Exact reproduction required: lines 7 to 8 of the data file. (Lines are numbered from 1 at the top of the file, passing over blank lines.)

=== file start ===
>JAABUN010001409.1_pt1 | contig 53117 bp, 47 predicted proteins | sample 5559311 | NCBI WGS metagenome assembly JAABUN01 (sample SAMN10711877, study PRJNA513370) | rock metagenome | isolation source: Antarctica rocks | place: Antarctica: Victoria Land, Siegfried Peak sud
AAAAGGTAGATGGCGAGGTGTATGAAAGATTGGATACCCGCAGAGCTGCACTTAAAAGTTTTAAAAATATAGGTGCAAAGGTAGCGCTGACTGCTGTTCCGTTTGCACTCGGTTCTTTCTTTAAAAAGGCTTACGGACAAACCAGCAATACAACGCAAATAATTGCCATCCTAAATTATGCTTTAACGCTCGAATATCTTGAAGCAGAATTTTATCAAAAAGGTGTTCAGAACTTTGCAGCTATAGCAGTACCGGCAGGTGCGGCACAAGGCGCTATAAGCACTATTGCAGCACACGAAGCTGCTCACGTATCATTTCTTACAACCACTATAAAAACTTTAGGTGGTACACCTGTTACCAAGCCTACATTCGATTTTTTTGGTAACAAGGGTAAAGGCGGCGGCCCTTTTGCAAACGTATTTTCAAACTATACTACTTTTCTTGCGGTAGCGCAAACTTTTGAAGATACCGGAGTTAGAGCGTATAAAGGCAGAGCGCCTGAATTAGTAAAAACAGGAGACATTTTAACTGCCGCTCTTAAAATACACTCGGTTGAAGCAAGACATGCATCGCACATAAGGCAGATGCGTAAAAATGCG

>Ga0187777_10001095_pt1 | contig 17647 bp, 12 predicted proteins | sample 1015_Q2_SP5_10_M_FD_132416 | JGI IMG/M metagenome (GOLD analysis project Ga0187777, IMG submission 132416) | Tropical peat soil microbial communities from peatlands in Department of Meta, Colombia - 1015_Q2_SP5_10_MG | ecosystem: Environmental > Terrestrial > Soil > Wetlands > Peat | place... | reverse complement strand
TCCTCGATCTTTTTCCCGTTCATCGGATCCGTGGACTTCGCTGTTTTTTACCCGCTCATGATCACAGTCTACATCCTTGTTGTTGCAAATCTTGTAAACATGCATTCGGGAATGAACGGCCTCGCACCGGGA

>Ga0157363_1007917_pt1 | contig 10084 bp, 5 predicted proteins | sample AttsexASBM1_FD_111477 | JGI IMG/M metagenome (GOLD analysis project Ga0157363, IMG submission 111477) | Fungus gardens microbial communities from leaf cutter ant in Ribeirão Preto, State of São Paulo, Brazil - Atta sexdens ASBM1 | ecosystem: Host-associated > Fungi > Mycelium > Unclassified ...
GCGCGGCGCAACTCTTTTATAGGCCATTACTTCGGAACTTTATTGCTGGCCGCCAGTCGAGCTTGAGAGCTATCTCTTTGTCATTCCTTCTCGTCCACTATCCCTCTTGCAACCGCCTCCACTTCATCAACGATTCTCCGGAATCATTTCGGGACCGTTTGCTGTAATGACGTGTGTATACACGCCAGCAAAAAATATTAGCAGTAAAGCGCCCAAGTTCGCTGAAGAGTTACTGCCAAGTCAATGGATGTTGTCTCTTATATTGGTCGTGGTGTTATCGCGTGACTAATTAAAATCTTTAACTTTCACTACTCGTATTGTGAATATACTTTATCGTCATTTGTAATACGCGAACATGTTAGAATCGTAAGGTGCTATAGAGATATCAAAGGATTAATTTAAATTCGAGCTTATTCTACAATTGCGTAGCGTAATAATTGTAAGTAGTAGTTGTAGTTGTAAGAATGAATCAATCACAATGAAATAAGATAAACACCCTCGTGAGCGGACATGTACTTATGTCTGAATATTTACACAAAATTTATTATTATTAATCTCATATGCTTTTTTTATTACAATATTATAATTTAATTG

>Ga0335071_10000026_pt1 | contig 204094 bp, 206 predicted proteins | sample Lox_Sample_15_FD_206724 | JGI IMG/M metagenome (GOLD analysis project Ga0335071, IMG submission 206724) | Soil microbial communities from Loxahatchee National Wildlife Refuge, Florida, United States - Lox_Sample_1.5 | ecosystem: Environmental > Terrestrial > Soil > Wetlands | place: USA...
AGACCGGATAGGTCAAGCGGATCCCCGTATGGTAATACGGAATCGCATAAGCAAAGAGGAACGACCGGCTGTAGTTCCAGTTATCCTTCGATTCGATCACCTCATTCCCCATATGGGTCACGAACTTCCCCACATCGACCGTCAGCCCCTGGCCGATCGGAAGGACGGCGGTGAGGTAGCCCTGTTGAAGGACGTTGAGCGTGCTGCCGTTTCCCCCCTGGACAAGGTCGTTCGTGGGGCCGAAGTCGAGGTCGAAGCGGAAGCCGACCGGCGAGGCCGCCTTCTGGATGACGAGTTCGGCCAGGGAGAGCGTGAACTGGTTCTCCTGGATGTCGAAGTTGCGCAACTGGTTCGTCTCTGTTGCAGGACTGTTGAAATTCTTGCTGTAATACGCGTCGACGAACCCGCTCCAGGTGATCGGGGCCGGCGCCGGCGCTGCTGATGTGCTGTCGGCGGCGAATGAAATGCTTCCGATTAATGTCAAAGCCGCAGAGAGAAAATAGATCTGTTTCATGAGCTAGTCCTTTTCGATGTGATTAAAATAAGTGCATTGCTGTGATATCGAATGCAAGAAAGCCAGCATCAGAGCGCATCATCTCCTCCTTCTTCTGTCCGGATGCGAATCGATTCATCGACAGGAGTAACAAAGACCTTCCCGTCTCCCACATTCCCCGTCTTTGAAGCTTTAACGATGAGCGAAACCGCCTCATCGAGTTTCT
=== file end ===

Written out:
>Ga0335071_10000026_pt1 | contig 204094 bp, 206 predicted proteins | sample Lox_Sample_15_FD_206724 | JGI IMG/M metagenome (GOLD analysis project Ga0335071, IMG submission 206724) | Soil microbial communities from Loxahatchee National Wildlife Refuge, Florida, United States - Lox_Sample_1.5 | ecosystem: Environmental > Terrestrial > Soil > Wetlands | place: USA...
AGACCGGATAGGTCAAGCGGATCCCCGTATGGTAATACGGAATCGCATAAGCAAAGAGGAACGACCGGCTGTAGTTCCAGTTATCCTTCGATTCGATCACCTCATTCCCCATATGGGTCACGAACTTCCCCACATCGACCGTCAGCCCCTGGCCGATCGGAAGGACGGCGGTGAGGTAGCCCTGTTGAAGGACGTTGAGCGTGCTGCCGTTTCCCCCCTGGACAAGGTCGTTCGTGGGGCCGAAGTCGAGGTCGAAGCGGAAGCCGACCGGCGAGGCCGCCTTCTGGATGACGAGTTCGGCCAGGGAGAGCGTGAACTGGTTCTCCTGGATGTCGAAGTTGCGCAACTGGTTCGTCTCTGTTGCAGGACTGTTGAAATTCTTGCTGTAATACGCGTCGACGAACCCGCTCCAGGTGATCGGGGCCGGCGCCGGCGCTGCTGATGTGCTGTCGGCGGCGAATGAAATGCTTCCGATTAATGTCAAAGCCGCAGAGAGAAAATAGATCTGTTTCATGAGCTAGTCCTTTTCGATGTGATTAAAATAAGTGCATTGCTGTGATATCGAATGCAAGAAAGCCAGCATCAGAGCGCATCATCTCCTCCTTCTTCTGTCCGGATGCGAATCGATTCATCGACAGGAGTAACAAAGACCTTCCCGTCTCCCACATTCCCCGTCTTTGAAGCTTTAACGATGAGCGAAACCGCCTCATCGAGTTTCT